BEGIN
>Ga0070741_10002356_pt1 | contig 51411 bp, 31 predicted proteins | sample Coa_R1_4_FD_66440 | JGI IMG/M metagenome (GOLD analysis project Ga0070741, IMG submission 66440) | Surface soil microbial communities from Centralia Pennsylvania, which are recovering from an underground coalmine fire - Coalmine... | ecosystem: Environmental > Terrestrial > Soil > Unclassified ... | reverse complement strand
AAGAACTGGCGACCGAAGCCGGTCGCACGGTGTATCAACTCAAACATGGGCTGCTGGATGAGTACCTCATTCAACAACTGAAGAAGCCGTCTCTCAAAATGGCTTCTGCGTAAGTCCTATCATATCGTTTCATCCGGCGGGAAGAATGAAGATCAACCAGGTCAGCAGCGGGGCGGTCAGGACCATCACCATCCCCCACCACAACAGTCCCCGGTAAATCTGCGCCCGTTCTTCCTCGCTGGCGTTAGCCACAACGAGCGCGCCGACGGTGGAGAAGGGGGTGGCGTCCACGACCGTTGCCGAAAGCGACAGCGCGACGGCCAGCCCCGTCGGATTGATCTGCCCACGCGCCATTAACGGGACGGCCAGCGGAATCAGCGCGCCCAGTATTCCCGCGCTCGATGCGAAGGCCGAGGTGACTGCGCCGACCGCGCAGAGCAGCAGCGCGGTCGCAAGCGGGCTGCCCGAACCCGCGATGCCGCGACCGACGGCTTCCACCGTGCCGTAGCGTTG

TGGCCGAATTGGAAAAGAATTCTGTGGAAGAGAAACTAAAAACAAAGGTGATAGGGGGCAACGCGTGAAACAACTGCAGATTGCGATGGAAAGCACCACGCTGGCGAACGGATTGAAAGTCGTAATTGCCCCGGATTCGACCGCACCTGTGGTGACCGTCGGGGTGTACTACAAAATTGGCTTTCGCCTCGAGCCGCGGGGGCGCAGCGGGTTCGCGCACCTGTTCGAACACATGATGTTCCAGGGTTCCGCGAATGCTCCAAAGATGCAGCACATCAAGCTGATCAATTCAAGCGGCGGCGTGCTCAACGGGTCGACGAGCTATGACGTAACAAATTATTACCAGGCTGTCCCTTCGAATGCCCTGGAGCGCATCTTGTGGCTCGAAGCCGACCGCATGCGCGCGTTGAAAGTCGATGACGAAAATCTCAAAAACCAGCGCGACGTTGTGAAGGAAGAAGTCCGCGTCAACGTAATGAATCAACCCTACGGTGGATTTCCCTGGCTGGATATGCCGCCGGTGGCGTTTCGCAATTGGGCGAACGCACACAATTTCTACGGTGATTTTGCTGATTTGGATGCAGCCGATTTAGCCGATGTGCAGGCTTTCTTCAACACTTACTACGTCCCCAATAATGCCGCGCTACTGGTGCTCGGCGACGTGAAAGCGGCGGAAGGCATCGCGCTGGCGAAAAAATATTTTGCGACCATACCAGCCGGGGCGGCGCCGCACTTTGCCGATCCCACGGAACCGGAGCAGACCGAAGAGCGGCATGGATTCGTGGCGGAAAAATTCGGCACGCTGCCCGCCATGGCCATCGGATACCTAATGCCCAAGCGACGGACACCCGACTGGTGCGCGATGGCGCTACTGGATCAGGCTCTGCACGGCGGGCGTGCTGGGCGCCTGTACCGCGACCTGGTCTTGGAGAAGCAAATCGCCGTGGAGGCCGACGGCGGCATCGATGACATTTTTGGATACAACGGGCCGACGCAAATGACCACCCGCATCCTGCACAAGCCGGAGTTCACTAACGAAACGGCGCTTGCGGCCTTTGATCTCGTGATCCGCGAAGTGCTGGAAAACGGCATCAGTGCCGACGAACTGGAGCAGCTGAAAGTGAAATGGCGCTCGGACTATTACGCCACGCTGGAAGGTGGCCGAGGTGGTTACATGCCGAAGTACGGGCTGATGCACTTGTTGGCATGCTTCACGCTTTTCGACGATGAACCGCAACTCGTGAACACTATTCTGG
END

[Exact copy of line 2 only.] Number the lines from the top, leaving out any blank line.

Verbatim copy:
AAGAACTGGCGACCGAAGCCGGTCGCACGGTGTATCAACTCAAACATGGGCTGCTGGATGAGTACCTCATTCAACAACTGAAGAAGCCGTCTCTCAAAATGGCTTCTGCGTAAGTCCTATCATATCGTTTCATCCGGCGGGAAGAATGAAGATCAACCAGGTCAGCAGCGGGGCGGTCAGGACCATCACCATCCCCCACCACAACAGTCCCCGGTAAATCTGCGCCCGTTCTTCCTCGCTGGCGTTAGCCACAACGAGCGCGCCGACGGTGGAGAAGGGGGTGGCGTCCACGACCGTTGCCGAAAGCGACAGCGCGACGGCCAGCCCCGTCGGATTGATCTGCCCACGCGCCATTAACGGGACGGCCAGCGGAATCAGCGCGCCCAGTATTCCCGCGCTCGATGCGAAGGCCGAGGTGACTGCGCCGACCGCGCAGAGCAGCAGCGCGGTCGCAAGCGGGCTGCCCGAACCCGCGATGCCGCGACCGACGGCTTCCACCGTGCCGTAGCGTTG